The New York City Council, the city’s legislative body, will soon vote on legislation that would criminalize the use of a chokehold by NYPD officers during an arrest, NY1 reported.
Sources told the network that City Council Speaker Corey Johnson will hold a vote on the proposal at the next council meeting.
The chokehold law, which was first introduced in 2014, seeks to make the use of a chokehold during an arrest a misdemeanor offense.
Mayor Bill de Blasio has previously promised that he would veto the bill.
But when de Blasio was asked about the bill on Sunday, in the wake of protests over George Floyd’s death, he said he would be “ready to support” it if it addressed circumstances where officers face a “life or death situation.”
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The New York City Council will soon vote on two pieces of legislation that would criminalize the use of chokeholds by NYPD officers and require the police department to codify a system to discipline its officers.
Sources told NY1 that City Council Speaker Corey Johnson will hold a vote on the two proposals at the next council meeting, which is scheduled to take place on June 18, according to the council calendar. An agenda for the meeting has not yet been made publicly available.
The chokehold law was first introduced by Councilman Rory Lancman in 2014. The bill seeks to amend the New York City administrative code and would make an officer’s use of a chokehold during an arrest a misdemeanor offense.
As it stands, the use of a chokehold during an arrest is banned under New York City police policy. However, a 2015 investigation by New York City’s police inspector general found that there have been several cases where officers have used a chokehold and faced “little to no punishment by the Police Department,” according to The New York Times.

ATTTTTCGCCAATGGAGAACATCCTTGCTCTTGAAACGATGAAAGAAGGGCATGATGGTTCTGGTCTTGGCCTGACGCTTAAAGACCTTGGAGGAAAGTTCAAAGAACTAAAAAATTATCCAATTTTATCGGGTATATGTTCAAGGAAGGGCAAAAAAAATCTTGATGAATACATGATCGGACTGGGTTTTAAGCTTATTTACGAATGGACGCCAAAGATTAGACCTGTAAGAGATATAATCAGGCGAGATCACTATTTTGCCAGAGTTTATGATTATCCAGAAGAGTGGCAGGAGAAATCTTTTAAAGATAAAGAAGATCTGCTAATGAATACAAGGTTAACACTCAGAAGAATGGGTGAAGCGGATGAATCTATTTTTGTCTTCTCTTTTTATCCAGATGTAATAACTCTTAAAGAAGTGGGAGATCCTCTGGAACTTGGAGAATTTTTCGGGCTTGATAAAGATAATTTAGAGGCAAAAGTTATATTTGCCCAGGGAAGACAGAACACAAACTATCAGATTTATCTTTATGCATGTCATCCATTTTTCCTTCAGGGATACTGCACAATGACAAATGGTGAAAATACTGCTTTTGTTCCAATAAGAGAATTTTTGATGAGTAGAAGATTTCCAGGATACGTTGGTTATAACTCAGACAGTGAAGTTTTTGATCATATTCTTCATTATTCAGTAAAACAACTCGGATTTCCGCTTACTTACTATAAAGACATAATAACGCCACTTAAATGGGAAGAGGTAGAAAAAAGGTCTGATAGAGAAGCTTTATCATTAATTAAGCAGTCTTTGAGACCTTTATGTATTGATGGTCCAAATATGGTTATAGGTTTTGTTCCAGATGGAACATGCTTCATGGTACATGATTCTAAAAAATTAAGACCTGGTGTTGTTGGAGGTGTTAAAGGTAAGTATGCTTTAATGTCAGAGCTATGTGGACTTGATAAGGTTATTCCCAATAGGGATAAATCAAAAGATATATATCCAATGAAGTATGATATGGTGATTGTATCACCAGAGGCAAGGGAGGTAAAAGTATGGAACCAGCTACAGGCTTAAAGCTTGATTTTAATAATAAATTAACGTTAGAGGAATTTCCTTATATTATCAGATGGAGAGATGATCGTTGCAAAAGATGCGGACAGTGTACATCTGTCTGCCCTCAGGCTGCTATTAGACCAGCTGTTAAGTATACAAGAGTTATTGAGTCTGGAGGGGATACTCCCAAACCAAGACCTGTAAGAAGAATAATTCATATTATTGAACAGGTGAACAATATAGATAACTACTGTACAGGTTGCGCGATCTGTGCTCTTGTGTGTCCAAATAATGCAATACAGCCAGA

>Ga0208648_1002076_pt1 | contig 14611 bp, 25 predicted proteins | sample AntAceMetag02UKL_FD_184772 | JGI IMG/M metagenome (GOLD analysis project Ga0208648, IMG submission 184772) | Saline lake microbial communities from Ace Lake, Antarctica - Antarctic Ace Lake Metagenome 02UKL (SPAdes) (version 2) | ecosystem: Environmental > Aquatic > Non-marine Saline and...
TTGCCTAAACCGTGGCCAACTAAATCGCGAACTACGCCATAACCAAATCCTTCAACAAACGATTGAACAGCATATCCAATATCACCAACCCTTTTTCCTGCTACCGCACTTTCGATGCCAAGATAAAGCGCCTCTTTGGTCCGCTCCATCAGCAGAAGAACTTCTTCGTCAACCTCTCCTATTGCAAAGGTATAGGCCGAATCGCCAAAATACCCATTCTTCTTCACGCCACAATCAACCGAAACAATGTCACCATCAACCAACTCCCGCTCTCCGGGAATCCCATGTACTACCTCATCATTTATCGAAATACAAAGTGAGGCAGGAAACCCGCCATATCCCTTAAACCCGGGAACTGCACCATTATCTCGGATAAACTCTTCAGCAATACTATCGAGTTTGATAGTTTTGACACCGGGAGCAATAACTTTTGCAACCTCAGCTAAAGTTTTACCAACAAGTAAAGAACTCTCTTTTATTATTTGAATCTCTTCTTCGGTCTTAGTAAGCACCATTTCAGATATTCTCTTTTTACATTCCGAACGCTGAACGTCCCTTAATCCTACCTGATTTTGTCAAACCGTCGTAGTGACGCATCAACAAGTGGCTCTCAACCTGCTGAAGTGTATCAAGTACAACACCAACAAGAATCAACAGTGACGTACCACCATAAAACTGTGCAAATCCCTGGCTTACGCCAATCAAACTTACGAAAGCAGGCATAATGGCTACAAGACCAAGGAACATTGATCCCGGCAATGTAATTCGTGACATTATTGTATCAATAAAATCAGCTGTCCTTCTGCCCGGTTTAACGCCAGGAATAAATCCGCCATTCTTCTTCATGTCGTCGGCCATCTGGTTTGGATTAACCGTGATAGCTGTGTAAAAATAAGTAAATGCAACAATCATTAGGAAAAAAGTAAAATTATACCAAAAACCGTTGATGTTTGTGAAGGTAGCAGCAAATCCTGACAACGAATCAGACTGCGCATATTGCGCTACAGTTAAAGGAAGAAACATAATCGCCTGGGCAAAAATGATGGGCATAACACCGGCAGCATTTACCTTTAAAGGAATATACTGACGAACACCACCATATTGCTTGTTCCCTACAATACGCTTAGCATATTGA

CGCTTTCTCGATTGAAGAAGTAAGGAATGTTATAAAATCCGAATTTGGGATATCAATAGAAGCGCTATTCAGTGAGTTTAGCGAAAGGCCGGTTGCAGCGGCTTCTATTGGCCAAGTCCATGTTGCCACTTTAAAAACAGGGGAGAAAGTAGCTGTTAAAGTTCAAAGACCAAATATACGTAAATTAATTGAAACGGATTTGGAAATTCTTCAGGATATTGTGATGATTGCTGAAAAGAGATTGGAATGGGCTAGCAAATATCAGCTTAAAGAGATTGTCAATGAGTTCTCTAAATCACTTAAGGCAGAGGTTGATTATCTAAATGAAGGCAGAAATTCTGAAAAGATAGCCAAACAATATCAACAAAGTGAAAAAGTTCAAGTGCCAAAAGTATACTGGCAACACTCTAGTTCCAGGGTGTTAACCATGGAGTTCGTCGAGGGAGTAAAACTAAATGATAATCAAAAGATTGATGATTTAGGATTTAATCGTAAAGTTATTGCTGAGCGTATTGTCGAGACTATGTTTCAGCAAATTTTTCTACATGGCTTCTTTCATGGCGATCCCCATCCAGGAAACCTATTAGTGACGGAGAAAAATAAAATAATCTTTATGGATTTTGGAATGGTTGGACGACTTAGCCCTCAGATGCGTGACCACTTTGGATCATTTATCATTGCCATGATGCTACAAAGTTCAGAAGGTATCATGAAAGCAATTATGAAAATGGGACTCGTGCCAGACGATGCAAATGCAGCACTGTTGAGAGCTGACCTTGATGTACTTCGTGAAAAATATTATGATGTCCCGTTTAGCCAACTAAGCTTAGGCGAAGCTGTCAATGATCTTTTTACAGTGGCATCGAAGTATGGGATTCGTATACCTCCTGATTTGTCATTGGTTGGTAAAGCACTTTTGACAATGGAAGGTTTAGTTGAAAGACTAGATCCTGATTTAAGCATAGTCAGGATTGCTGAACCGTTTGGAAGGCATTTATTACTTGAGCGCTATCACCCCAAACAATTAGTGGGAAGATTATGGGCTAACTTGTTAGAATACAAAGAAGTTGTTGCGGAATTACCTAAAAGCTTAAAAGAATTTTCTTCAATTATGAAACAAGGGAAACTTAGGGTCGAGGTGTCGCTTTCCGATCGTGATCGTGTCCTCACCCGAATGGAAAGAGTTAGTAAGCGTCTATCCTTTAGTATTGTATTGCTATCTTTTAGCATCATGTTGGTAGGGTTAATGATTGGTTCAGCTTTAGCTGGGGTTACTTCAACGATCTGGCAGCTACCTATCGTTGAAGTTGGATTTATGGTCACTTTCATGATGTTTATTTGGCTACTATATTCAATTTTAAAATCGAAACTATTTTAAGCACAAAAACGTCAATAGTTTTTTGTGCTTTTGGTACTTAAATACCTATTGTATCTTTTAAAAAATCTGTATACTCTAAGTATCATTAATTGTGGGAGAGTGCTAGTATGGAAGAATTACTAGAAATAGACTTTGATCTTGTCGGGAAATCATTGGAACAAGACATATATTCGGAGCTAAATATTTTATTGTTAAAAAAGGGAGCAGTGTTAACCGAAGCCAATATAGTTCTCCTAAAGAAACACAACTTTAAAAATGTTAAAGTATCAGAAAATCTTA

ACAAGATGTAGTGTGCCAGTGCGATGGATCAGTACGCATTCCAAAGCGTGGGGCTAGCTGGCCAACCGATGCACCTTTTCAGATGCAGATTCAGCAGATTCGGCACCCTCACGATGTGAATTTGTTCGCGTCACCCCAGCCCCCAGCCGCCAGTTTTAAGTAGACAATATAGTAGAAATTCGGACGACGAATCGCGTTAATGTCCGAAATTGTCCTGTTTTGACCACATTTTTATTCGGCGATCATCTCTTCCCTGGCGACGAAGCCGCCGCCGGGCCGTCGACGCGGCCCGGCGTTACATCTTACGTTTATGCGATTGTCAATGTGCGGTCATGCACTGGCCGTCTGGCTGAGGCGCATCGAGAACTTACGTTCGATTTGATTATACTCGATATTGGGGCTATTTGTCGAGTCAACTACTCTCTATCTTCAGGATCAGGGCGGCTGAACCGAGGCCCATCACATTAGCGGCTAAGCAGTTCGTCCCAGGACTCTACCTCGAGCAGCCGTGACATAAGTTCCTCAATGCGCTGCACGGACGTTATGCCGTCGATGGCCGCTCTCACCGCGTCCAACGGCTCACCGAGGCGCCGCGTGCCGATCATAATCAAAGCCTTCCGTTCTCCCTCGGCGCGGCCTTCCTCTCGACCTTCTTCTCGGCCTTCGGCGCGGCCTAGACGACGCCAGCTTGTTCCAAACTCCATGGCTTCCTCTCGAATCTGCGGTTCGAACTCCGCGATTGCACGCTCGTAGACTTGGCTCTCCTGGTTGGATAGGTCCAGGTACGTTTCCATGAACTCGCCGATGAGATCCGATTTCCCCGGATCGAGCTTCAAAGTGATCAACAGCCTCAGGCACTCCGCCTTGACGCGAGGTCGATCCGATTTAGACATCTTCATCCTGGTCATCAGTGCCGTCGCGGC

The proposal was created in response to the 2014 killing of Eric Garner, a black man from Staten Island, who died after being placed in a chokehold by plainclothes NYPD officer Daniel Pantaleo. Video of Garner’s death sparked Black Lives Matter demonstrations across the country.
Garner’s case has drawn parallels to the death of George Floyd, a black man who was knelt on by a police officer for several minutes and later died.
Floyd’s death last week was also captured on video and has prompted escalating clashes between protesters and police. In both Garner’s and Floyd’s cases, both men told officers that they “can’t breathe” during the encounters.
In order for the chokehold bill to be turned into law, it must be passed by an affirmative vote by a majority of 26 council members. It is then sent to the mayor for approval.
Mayor Bill de Blasio has previously promised that he would veto the bill should it reach his desk.
In 2015, de Blasio’s Phil Walzak told The New York Times that “the mayor would veto the chokehold bill as …read more
Source:: Business Insider
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